Analizy metaloznawcze wybranych przedmiotów brązowych i ołowianych z cmentarzyska w Świbiu / Metallographic analyses of selected bronze and lead artefacts from the cemetery at Świbie
by Aldona Garbacz-Klempka 1, Karol Dzięgielewski 2, Małgorzata Perek-Nowak 3
1 – AGH – Akademia Górniczo-Hutnicza im. Stanisława Staszica w Krakowie, Wydział Odlewnictwa, ul. Reymonta 23 (pawilon D-8), 30-059 Kraków; 2 – Uniwersytet Jagielloński, Instytut Archeologii, ul. Gołębia 11, 31-007 Kraków; 3 – AGH – Akademia Górniczo-Hutnicza im. Stanisława Staszica w Krakowie, Wydział Metali Nieżelaznych, ul. Reymonta 23 (pawilon A-2), 30-059 Kraków
In: Michnik, M., Dzięgielewski, K. (2022). Cmentarzysko z wczesnej epoki żelaza w Świbiu na Górnym Śląsku. Tom 2, pp. 288-337. Gliwice: Muzeum w Gliwicach, Wydawnictwo Profil-Archeo.
A comprehensive programme of archaeometric research into the chemical composition and manufacturing technology of Early Iron Age artefacts discovered in Świbie, Upper Silesia, has yielded a number of detailed observations and findings. Sixty-six artefacts from a collection of several hundred large bronzes were targeted for study. Energy dispersive X-ray fluorescence spectroscopy and scanning electron microscopy with micro-area composition analysis were used. In selected cases, non-destructive analysis was carried out by digital X-ray radiography. The study was preceded by macroscopic observation of the artefacts.
It was shown that most of the large ring ornaments were made from castings subsequently subjected to numerous forging (reforging and shaping) and finishing treatments. Some of the wares, such as the massive ankle rings, retained many of the characteristics of the original cast, indicating that the finishing treatment was only applied when necessary due to the nature of the product (e.g. visual qualities). Decoration was applied using various techniques, often used in combination with each other (e.g. designing a decoration on a wax model and correcting it on the finished product).
It was demonstrated that the characteristic constrictions found on the inside of the massive twisted-bar ankle rings of the Upper Silesia and Sącz (Stary Sącz) types could not be the effect of wear and tear, but evidence of intentional reforging, most likely aimed at creating a place to attach an organic strap to fix the ornament in place on the leg. The research has also identified a new category of imports from the circum-Alpine or Mediterranean areas, namely necklaces with a hooked clasp. The extraordinarily precise ornamental technique observed on the necklace, long known in the literature, from grave 102 (in which other imported luxury goods were also found), required the use of a tool in the type of a tap or a threader, and it has never before been identified in an Early Iron Age context in Poland.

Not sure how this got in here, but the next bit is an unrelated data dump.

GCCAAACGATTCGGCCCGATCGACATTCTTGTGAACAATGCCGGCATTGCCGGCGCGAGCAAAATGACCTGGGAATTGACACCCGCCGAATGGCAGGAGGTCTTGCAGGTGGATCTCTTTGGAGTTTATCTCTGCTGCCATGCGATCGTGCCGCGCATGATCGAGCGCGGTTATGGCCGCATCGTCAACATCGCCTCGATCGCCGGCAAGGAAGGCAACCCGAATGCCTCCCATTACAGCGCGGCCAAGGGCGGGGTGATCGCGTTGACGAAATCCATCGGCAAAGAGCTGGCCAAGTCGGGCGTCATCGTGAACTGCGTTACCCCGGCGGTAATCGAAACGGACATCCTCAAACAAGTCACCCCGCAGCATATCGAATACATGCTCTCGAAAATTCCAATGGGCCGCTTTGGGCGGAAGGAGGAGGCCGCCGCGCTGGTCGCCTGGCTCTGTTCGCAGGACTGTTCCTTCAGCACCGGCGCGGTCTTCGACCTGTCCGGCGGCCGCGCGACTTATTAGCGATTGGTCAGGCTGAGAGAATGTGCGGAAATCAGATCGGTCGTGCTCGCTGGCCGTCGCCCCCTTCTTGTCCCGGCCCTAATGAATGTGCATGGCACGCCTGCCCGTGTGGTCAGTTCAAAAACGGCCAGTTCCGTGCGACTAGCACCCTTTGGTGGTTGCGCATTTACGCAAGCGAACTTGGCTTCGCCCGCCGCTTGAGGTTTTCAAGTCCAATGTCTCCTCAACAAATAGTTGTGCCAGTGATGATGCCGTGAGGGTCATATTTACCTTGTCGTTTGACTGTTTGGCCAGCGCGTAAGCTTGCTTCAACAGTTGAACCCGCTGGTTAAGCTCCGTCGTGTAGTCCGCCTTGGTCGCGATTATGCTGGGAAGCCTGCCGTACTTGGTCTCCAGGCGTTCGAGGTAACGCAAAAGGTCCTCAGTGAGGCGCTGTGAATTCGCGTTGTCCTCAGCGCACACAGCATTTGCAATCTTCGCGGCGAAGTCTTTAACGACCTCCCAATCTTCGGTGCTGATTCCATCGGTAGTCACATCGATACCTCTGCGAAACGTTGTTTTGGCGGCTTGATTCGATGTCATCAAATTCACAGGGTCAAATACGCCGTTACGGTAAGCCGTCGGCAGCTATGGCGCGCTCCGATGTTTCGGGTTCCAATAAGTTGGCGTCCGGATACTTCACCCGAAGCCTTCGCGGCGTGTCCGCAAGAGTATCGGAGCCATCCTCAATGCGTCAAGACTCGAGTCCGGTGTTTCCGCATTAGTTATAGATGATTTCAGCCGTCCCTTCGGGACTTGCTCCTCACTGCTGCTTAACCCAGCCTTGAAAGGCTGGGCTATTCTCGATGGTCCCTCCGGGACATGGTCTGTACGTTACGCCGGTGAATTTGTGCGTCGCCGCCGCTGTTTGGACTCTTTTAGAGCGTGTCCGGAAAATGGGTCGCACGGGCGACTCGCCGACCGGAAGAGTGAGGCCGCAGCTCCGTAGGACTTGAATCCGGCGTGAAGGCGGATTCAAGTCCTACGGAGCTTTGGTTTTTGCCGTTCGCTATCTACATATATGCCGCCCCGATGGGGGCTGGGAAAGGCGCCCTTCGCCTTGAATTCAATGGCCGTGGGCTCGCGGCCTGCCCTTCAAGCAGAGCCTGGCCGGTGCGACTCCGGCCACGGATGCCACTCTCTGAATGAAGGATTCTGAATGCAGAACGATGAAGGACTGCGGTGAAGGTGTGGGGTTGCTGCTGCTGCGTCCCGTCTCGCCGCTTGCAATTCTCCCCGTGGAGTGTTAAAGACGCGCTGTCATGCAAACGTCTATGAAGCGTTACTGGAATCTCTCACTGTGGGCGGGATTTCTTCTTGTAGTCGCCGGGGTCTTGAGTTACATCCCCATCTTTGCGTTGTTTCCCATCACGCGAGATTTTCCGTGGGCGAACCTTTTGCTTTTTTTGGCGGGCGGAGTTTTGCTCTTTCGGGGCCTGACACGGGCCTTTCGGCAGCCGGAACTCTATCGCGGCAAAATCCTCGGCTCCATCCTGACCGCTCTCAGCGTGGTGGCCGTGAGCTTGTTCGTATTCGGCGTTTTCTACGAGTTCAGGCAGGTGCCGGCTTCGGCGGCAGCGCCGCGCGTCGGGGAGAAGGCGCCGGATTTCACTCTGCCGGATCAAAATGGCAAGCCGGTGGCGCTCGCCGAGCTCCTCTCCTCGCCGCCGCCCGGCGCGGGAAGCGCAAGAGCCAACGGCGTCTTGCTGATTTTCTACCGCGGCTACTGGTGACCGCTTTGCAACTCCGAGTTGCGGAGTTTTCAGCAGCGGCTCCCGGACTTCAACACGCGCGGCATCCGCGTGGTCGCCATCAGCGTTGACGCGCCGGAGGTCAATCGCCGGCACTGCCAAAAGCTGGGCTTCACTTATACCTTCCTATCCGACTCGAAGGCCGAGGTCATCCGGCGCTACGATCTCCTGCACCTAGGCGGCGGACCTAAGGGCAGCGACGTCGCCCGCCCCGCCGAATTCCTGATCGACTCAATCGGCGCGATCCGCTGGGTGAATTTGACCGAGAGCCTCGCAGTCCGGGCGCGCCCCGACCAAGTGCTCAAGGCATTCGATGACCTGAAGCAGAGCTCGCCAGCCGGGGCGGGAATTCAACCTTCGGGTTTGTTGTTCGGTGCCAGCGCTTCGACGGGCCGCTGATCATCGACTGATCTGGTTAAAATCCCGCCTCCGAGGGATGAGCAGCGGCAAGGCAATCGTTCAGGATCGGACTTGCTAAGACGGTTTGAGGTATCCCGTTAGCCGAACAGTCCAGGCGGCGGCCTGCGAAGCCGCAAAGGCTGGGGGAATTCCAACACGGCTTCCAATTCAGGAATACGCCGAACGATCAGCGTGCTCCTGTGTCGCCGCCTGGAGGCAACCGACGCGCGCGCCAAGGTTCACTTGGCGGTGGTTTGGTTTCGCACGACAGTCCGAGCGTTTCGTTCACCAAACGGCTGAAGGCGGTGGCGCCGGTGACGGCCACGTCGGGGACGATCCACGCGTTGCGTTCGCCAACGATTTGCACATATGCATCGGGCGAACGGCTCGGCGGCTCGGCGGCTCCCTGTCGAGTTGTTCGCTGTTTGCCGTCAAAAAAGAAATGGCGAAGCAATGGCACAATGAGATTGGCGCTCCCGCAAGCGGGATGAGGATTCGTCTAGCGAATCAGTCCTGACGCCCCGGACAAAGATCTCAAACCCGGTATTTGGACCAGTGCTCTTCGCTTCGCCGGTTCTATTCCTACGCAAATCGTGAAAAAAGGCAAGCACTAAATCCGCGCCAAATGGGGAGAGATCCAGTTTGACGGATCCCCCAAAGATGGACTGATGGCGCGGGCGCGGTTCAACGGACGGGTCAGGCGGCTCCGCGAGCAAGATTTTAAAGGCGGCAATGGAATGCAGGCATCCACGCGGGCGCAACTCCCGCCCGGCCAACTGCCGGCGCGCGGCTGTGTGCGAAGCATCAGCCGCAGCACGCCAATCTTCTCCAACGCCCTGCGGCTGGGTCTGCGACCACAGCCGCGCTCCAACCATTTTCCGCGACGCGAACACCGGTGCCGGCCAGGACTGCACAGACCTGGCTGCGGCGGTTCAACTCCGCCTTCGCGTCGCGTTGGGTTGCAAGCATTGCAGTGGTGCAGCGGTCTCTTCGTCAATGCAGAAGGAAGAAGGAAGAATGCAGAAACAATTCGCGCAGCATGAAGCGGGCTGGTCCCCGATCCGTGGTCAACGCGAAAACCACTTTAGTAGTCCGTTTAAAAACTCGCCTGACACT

Above all, however, these studies made it possible to answer the research questions regarding the sample. The first question concerned the raw material and technological variation of the collection across functional and stylistic categories: Did the objects produced and/or used by the population using the cemetery differ in chemical composition of the alloy and manufacturing technique according to function or style? Although the raw material composition was quite similar for the majority of the artefacts (classic Cu-Sn tin bronze), it emerged that some of them had a slightly different composition, most notably an elevated lead content (above 1.5%, exceptionally up to 9.5%), and that this was not coincidental. More often than not, these objects, such as the necklace from grave 217 or the openwork knife handle fitting from grave 495, demanded castings that, due to their small thickness in the mould, required a special alloy with improved castability. This was not required with massive bronzes or those meant for forging sheet metal for the production of coiled ornaments ; these wares are usually characterised by a low proportion of intentionally added lead as an alloying component. No such consistency can be seen in the manufacture of small ornaments such as buttons or spiral pendants, presumably produced on a day-to-day basis from currently available raw material or from recycled raw material.
A satisfactory answer was also obtained to the second main question: Whether it was practised to furnish the deceased with sets uniform in style and raw material (possibly including objects produced especially for the funerary ceremony), or whether the objects amassed in the grave were made from raw material from different sources and at different stages of the buried person’s life. Proceeding from a comparison of all the bronzes from three rich burials (graves 102, N=11; 124, N=12; 574, N=9), it was concluded that they were certainly not furnished with complete ceremonial costumes prepared by one workshop, from one batch of raw material. The only objects that they can be considered sets in terms of both style and workshop are pairs of large bronzes (such as ankle rings or massive bracelets), which were most often made from a homogeneous raw material and probably functioned together from manufacture to deposition in the grave. In the group of small bronzes, this contextual approach (as well as the functional one) confirmed a greater range of raw material patterns.